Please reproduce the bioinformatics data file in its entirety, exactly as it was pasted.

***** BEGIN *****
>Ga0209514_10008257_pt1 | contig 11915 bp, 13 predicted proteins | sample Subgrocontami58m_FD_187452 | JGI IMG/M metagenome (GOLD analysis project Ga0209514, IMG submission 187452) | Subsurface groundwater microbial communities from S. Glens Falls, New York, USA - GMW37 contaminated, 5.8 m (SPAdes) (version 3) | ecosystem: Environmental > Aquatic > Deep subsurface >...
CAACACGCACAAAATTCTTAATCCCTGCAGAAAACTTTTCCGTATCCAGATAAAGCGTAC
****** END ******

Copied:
>Ga0209514_10008257_pt1 | contig 11915 bp, 13 predicted proteins | sample Subgrocontami58m_FD_187452 | JGI IMG/M metagenome (GOLD analysis project Ga0209514, IMG submission 187452) | Subsurface groundwater microbial communities from S. Glens Falls, New York, USA - GMW37 contaminated, 5.8 m (SPAdes) (version 3) | ecosystem: Environmental > Aquatic > Deep subsurface >...
CAACACGCACAAAATTCTTAATCCCTGCAGAAAACTTTTCCGTATCCAGATAAAGCGTAC